timbers in front of her start to move. She looked up, saw the third and fourth stacks bulge, and knew that they were going to fall. Her first instinct was to jump, but instantly she recognized that to do so would only propel her into their path, so she chose to ride it out in her swing. A log landed on her left shoulder, leaving a bruise on her biceps, bounced up into her face, and hit her nose. “I remembered to give with it,” she later said in her witness statement, “because I didn’t want my face to get injured.” The next thing she knew, the stack had finished falling, most of it away from her position, and she found herself on the shapeless heap that less than ten seconds before had been the bonfire, her swing nowhere in sight. Her left foot was trapped between two logs, but she was able to maneuver it free and climb down.
Collin Zacek was one of twelve Corps of Cadets members toting a huge log to the south side of the stack, the area that would suffer the brunt of the collapse. He heard a loud pop, which was the center pole fracturing, and saw it all happen in front of him, maybe ten yards away: A few more paces, a few seconds difference, and they all might have been dead. “I saw people jumping and trying to get away,” his statement read. “I saw some crushed to death in less than a second. We all froze in shock, as if we had turned to stone. The log we were carrying fell to the ground.”
Lucas Gregory was working on a second stack swing when he felt the stack move. He ducked his head, grabbed the two logs in front of him, and prayed. Instead of falling off the stack, the logs toppled over onto what was left of it. “After I realized that the stack had quit moving and I was not dead, I tried to get up,” he recalled in his statement. But he was pinned to the pile by a guy rope that had snapped and fallen into the collapsing logs. Rescuers cut him loose.
Jeremy Worley, standing on the second tier, heard a loud crack and saw the stack start to shift underneath him. “It happened so quickly, yet at the same time, it almost seemed like slow motion,” his statement read. He tumbled 34 feet to the ground and knew that he had to get away as fast as possible before a log crushed him. But when he scrambled to his feet, he did not know which way to run: The air was choked with dust, and most of the lights on the perimeter of the bonfire site had gone out. Through the dust cloud he spotted a lone light that was still working and sprinted for it. Only when he was safely out of harm’s way did he feel pain in one of his legs, which was so intense that he had to lie down.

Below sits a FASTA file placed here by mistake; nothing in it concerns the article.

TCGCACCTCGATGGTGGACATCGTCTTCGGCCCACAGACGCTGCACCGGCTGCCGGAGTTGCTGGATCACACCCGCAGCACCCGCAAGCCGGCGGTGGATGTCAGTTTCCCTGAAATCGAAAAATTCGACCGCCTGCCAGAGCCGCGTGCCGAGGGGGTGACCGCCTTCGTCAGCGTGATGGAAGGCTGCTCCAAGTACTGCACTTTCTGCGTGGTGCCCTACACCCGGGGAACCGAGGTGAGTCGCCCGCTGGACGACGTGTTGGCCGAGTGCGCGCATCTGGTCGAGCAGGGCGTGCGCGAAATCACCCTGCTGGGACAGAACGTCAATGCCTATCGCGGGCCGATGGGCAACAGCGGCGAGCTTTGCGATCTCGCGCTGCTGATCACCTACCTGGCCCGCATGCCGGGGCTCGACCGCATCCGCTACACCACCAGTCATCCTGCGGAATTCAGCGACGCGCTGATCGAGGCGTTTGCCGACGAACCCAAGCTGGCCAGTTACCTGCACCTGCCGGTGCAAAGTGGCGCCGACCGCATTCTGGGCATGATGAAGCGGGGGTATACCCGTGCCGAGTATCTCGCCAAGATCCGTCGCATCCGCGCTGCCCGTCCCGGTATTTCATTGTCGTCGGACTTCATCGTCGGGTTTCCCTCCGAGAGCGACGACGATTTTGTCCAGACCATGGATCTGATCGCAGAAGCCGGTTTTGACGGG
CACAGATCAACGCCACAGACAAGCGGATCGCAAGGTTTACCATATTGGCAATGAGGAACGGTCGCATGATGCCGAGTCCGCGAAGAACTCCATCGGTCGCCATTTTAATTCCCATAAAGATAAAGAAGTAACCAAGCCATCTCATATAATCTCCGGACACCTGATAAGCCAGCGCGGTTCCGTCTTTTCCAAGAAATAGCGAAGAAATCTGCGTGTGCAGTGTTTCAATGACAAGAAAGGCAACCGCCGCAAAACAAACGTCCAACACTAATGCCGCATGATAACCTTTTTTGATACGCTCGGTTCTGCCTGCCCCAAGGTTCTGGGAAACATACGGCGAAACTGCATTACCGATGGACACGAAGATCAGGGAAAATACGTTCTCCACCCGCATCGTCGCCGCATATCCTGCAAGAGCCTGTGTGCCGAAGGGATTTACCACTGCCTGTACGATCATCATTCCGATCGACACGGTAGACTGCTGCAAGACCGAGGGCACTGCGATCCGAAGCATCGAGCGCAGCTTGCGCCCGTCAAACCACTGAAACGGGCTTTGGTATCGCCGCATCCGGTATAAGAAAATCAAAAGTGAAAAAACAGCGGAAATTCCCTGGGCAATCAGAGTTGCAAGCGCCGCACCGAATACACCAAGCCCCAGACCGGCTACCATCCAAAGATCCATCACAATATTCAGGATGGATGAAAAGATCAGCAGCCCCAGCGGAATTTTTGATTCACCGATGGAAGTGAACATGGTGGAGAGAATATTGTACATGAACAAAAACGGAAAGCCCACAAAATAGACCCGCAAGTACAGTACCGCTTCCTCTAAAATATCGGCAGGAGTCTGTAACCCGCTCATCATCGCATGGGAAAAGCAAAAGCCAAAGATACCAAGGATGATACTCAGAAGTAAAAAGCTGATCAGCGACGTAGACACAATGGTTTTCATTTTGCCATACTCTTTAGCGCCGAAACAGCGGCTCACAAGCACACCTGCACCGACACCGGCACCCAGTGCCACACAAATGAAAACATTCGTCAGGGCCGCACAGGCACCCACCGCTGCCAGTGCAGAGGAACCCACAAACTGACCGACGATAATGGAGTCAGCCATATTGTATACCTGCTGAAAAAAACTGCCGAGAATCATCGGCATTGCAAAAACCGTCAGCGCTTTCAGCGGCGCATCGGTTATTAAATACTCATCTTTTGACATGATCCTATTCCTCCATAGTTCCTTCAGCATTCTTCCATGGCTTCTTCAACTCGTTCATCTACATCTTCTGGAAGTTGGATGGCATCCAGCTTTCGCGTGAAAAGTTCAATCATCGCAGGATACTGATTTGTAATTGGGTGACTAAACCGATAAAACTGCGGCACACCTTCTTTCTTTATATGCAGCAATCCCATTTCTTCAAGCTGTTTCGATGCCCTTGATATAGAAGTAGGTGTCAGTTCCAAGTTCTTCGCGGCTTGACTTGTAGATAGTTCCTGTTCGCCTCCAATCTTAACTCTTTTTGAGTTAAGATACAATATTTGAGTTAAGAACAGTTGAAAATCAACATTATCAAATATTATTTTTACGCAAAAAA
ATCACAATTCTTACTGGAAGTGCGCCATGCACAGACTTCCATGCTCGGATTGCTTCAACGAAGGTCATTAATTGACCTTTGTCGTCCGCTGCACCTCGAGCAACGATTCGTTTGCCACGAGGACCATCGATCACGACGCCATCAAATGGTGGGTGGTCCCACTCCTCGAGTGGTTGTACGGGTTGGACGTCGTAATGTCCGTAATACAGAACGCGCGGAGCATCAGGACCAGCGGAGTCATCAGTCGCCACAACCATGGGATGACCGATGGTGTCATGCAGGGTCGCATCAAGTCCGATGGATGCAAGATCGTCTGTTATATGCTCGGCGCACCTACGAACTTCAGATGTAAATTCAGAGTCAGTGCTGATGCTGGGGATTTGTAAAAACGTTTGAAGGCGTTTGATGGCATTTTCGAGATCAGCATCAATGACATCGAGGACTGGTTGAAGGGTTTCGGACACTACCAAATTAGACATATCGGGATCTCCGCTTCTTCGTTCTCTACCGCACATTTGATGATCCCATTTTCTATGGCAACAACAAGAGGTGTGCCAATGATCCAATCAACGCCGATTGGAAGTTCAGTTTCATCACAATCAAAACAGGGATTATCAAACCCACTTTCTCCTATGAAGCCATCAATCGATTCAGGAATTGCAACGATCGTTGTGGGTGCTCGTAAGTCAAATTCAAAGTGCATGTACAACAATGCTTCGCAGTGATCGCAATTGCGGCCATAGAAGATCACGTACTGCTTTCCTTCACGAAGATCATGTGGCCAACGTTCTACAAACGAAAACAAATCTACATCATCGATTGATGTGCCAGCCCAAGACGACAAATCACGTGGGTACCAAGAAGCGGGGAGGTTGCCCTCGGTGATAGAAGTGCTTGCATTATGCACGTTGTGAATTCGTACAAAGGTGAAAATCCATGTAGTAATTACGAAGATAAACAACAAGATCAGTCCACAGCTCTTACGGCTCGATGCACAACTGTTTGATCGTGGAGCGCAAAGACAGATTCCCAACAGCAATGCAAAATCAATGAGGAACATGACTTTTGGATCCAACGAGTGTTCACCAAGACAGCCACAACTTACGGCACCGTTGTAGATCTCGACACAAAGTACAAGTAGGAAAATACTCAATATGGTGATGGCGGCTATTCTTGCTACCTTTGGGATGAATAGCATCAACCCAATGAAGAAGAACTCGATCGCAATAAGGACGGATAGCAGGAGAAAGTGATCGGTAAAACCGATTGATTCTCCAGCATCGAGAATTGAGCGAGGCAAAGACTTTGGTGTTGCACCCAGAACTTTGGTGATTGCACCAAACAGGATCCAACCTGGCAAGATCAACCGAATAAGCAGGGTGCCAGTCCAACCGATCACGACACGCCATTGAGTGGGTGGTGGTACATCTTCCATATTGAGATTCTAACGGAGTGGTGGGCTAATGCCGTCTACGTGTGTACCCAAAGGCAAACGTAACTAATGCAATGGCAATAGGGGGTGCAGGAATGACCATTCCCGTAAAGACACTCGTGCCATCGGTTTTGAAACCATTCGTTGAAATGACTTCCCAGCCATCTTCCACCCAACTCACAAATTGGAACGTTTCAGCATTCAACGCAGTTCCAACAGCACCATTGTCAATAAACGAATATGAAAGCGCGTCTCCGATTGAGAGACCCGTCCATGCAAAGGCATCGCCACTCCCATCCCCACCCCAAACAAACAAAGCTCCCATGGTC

Erica Alcala was on the ground on the southeast side of the stack, cutting wires into the right lengths for tying logs to the stack, when she heard the loud pop of the center pole. Above her, atop the first tier, a co-worker yelled for her to get out of the way. She looked up, saw the stack falling in her direction, and ran for her life. But Michael Ebanks, whose warning had saved her, was squarely in the path of the cascading logs and perished. The avalanche of timber would claim eleven other young lives.
In the days after the bonfire’s collapse, the university turned its best face to the world — its unity, its dignity, its expressions of grief — but as the months have passed, shock and empathy have been followed by some hard questions: What went wrong? What happens next? Such is the rhythm of all public tragedies, whether it is the fall of a bonfire or the fall of an airplane. We have to know what happened so that the living can go on with their lives with some assurance that it will not happen again. The official judgment about what caused the bonfire tragedy will be rendered in May by an independent commission created by the university and chaired by Leo Linbeck, Jr., the head of a Houston construction company, who chose its members. Then the question of whether Texas A&M will have another bonfire this fall — or ever — and, if so, how it should be designed, built, managed, and inspected, will rest with A&M president Ray Bowen. At any other university, this process would be routine. At Texas A&M, it is charged with emotion. A correspondent who identified himself underneath his name as “An Aggie Dad” wrote the university, “[I]t is not the Aggie spirit to accept defeat. We do not wish to have these fine Aggies who have given their lives to have died in vain. AGGIE BONFIRE MUST CONTINUE AND DAMN THE TORPEDOES… . there must be a continuation of Aggie Bonfires, even if it doesn’t seem wise.”
Not all Aggies hold such extreme sentiments, of course. But enough do that the issue of what will happen to Bonfire (always capitalized in Aggie usage and seldom accompanied by “the”) is reminiscent of other crises in the university’s history, when hard-line traditionalists among both alumni and students resisted such changes as the end of compulsory membership in the Corps of Cadets and the admission of women. And make no mistake, this is a crisis, because if A&M does not take steps to ensure the safety of its students — to make certain that no other Aggies ever have to face what confronted Brittny Allison and Lucas Gregory and those who did not survive to make witness statements — then the empathy the university received from the world will turn to outrage.
How can a stack of wood be so important? As everyone knows, Aggies are